The first implication for this volume is that capitalist economic theory must be wrong. We do not have to pussy foot around and hide meekly behind this claim, just because the power elites have an economics degree or a law degree or an MBA from Harvard-BS, they will ‘certainly’ disagree with us. However, we can very quickly apply a Popperian epistemological test to the classical theory of economics and falsify the classical economic meta-theory and all current sub-theories because they are variations on some type of equilibrium assumption and we can quite easily falsify that claim through our understanding of systemic isomorphic laws. These isomorphic laws were the subject of chapter two of the first volume and it was by understanding this significant concept that the ‘complementary spectacles’ that you were provided with in book one, started to work.
Classical economic ideas are derived from the unsubstantiated claims of Adam Smith, an 18th century [im]moral philosopher, the first contributor to the “dismal science”. Smith’s unjustified axioms remain the basis for all our subsequent economic theories and I will take a brief look at the history of the creation of these ideas in chapter three. Classical economic theory is a meta-theory of stable equilibria. One construct is brought into an equilibrium position by another and that closed system concept is demonstrably wrong in the context of the open system reality of the economy. I will conclude chapter three with what will appear to the power elites to be a very problematic claim.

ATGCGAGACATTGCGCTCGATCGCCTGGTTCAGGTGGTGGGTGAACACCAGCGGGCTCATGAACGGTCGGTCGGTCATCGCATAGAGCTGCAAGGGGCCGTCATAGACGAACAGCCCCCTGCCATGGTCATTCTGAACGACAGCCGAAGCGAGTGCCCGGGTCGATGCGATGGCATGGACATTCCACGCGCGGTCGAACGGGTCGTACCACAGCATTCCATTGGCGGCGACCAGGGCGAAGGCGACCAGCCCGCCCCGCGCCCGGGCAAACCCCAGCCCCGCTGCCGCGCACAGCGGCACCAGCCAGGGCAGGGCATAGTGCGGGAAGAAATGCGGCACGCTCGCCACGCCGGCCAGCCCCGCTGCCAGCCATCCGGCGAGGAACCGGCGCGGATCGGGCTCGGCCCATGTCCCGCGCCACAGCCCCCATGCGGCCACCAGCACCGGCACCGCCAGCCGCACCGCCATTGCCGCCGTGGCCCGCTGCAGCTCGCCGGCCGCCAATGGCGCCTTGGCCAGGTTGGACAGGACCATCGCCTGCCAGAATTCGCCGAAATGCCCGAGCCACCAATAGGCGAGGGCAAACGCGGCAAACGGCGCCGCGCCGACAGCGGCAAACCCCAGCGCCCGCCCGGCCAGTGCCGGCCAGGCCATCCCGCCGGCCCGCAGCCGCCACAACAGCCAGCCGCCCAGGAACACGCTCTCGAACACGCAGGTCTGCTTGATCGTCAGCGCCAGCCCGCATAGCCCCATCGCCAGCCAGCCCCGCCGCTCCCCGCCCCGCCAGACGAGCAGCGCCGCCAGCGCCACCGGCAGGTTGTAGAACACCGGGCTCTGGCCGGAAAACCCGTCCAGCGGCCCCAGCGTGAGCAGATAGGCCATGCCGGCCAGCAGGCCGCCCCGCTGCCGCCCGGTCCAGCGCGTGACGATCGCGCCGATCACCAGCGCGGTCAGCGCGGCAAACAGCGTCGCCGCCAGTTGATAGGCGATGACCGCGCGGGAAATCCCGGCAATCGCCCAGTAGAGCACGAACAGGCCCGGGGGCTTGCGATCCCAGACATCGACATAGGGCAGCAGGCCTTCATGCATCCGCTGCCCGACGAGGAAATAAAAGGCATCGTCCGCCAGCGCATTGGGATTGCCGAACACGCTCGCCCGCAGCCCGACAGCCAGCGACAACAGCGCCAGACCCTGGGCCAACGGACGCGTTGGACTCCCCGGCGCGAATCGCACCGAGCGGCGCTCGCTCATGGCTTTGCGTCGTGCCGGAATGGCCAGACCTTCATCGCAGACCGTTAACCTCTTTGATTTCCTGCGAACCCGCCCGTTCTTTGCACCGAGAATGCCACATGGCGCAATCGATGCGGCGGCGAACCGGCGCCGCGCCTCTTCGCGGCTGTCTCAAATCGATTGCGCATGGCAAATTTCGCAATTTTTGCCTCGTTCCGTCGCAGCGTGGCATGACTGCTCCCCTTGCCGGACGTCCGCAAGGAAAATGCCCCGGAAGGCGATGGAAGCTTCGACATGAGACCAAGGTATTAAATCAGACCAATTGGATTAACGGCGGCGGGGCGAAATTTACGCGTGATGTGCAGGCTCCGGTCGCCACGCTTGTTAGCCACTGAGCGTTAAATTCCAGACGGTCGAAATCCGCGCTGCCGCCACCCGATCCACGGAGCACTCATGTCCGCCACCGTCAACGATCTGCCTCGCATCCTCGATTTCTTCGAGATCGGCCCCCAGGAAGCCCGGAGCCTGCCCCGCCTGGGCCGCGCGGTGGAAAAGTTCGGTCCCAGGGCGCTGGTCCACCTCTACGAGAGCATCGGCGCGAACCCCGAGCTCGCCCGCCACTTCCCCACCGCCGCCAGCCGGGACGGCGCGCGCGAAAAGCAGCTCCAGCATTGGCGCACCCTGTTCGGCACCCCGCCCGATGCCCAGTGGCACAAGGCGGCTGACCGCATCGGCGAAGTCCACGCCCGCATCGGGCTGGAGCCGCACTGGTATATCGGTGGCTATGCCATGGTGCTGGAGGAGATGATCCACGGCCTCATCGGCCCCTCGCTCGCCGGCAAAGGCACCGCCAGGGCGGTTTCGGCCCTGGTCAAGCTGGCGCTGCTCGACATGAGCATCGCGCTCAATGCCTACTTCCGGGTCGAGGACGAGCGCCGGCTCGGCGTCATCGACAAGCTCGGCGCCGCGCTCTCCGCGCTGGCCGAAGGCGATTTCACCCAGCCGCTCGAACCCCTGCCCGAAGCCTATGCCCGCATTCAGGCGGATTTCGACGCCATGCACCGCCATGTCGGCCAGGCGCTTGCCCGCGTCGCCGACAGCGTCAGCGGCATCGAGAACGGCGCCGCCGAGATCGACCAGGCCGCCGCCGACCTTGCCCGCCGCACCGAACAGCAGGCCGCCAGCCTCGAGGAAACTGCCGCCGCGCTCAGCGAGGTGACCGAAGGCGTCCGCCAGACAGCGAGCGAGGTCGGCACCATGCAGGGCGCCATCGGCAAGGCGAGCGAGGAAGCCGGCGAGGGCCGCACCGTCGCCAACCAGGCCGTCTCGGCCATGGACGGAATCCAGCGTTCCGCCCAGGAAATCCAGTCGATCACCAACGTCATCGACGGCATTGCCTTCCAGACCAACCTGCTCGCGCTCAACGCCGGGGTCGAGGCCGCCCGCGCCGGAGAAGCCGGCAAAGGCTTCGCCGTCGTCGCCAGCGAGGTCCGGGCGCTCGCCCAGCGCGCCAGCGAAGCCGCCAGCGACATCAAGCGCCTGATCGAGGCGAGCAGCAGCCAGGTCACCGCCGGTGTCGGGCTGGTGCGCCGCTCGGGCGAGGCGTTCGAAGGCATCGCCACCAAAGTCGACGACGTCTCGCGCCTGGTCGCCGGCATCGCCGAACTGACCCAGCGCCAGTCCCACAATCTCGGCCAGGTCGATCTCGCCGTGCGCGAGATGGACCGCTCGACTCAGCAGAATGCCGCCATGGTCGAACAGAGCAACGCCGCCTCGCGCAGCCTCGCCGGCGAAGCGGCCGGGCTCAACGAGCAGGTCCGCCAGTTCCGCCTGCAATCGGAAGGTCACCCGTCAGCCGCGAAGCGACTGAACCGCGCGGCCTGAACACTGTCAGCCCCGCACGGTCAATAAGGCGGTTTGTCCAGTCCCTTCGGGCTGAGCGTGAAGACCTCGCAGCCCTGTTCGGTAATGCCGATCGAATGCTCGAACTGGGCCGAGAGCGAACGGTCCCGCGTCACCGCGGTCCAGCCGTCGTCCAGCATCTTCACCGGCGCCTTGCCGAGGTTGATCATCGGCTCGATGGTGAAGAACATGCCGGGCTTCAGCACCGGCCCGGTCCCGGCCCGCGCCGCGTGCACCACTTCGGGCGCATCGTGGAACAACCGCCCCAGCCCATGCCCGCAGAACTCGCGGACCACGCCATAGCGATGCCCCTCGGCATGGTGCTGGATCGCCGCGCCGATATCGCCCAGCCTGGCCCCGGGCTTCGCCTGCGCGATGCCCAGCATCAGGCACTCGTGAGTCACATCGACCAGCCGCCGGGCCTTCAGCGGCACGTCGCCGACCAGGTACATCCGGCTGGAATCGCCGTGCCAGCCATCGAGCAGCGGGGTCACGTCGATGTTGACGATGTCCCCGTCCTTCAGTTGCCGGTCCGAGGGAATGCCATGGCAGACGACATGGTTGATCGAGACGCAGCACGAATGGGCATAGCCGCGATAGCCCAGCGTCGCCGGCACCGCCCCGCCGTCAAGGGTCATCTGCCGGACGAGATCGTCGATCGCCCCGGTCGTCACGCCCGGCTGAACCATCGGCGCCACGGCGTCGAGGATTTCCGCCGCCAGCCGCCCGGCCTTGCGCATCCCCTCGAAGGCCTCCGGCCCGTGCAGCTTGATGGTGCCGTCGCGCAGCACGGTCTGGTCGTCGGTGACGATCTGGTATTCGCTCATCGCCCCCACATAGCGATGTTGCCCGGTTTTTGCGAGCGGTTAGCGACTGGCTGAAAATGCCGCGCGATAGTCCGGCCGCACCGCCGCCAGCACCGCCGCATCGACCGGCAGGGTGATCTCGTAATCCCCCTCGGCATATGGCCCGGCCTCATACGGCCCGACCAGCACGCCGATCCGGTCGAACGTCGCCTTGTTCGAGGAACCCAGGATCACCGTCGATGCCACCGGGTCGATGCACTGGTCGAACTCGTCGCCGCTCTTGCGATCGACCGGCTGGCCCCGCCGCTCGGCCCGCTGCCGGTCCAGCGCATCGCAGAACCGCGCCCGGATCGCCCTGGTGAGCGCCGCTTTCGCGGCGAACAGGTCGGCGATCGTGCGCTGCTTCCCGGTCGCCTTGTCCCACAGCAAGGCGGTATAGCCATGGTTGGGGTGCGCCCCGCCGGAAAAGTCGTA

We need to be content that the claim at the climax of chapter three is valid and so we must explore the arguments that will allow us to be satisfied with our claim. We must ask a lot of really deep and rich questions as we have before because there will be a never-ending bleat from the nay-sayers and we must be fully prepared.
We have been very badly mis-led. Mis-led economically and mis-led politically. The power elites who govern every aspect of our lives in a world dominated by a ruling class has built its own ladder. If you have a permit you are allowed to reach for its lowest rung and then you can start your ascent. Depending upon who you are, what school you went to, or who your family might be, then you might even get a leg up. But for the rest of us there will be no permit. However hard we try we will never be allowed to even reach for the lowest rung.
And those of us who strive to do so, when we have no realistic chance, are the largest part of the problem, because we are their enablers.
We are the enablers because we deny that such a capricious system exists and we are fiddlers, fiddle-de-dee. Enablers and fiddlers.
We must call them out. Not just the H-BS managers whom we called out in New-Radical Management, but now the economists and the lawyers and the politicians.
But unlike the managers who have a vested interest in change and improvement the economists and the lawyers and the politicians will brook no change.
They will fight us, they know how to fight, that’s what they do! And they have the power.
And so to triumph, we must learn how to win, not by fighting, but by cooperating and then we can harness the power of the system, the power of the complex system to self-adapt…